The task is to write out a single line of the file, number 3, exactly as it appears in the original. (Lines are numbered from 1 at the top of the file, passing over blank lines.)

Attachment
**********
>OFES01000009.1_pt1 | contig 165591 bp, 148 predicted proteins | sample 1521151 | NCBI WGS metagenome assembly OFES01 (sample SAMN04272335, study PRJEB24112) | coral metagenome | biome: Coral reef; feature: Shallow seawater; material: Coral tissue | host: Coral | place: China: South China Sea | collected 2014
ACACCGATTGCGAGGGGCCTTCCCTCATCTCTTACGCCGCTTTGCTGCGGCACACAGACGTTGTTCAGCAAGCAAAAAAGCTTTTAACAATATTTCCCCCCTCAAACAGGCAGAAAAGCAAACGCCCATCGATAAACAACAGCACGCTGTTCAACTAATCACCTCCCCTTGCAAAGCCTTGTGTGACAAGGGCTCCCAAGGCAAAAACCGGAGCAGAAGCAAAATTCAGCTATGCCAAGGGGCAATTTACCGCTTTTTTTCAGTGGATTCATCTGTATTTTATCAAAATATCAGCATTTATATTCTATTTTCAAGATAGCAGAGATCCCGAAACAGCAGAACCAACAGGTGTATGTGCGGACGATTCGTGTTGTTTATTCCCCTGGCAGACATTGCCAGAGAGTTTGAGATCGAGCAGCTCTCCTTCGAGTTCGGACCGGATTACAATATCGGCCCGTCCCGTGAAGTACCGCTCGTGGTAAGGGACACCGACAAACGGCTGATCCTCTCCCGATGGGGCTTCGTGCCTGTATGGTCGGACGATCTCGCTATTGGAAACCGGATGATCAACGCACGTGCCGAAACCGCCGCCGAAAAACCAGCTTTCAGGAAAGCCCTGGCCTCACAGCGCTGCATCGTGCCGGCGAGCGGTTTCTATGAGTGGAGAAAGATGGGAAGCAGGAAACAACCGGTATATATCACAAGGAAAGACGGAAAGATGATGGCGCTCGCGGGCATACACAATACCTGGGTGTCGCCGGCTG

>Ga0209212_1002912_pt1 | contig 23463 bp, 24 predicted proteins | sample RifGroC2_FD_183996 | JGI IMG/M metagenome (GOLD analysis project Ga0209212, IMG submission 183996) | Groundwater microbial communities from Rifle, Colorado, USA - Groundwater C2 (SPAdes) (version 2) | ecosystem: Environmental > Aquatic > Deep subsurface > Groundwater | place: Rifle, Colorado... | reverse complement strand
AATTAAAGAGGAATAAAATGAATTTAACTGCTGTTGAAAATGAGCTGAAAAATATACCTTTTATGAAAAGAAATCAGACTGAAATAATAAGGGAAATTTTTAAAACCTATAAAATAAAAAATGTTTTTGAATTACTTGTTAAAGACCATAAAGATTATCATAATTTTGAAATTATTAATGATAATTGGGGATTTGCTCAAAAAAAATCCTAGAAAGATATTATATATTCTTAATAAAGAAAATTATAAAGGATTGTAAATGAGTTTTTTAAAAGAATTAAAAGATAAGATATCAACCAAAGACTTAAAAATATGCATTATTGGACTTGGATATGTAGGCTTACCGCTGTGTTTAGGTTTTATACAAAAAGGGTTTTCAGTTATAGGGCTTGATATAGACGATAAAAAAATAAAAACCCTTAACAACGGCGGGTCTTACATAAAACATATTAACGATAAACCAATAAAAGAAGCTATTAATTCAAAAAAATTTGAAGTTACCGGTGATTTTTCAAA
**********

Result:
>Ga0209212_1002912_pt1 | contig 23463 bp, 24 predicted proteins | sample RifGroC2_FD_183996 | JGI IMG/M metagenome (GOLD analysis project Ga0209212, IMG submission 183996) | Groundwater microbial communities from Rifle, Colorado, USA - Groundwater C2 (SPAdes) (version 2) | ecosystem: Environmental > Aquatic > Deep subsurface > Groundwater | place: Rifle, Colorado... | reverse complement strand